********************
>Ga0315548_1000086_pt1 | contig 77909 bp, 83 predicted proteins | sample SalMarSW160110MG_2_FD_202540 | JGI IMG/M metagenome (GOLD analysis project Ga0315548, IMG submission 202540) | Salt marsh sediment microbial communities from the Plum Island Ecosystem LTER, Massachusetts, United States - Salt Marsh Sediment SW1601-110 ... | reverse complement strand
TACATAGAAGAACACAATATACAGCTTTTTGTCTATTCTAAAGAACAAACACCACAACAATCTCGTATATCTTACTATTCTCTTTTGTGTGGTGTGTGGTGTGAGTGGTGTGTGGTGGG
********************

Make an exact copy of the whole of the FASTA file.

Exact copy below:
>Ga0315548_1000086_pt1 | contig 77909 bp, 83 predicted proteins | sample SalMarSW160110MG_2_FD_202540 | JGI IMG/M metagenome (GOLD analysis project Ga0315548, IMG submission 202540) | Salt marsh sediment microbial communities from the Plum Island Ecosystem LTER, Massachusetts, United States - Salt Marsh Sediment SW1601-110 ... | reverse complement strand
TACATAGAAGAACACAATATACAGCTTTTTGTCTATTCTAAAGAACAAACACCACAACAATCTCGTATATCTTACTATTCTCTTTTGTGTGGTGTGTGGTGTGAGTGGTGTGTGGTGGG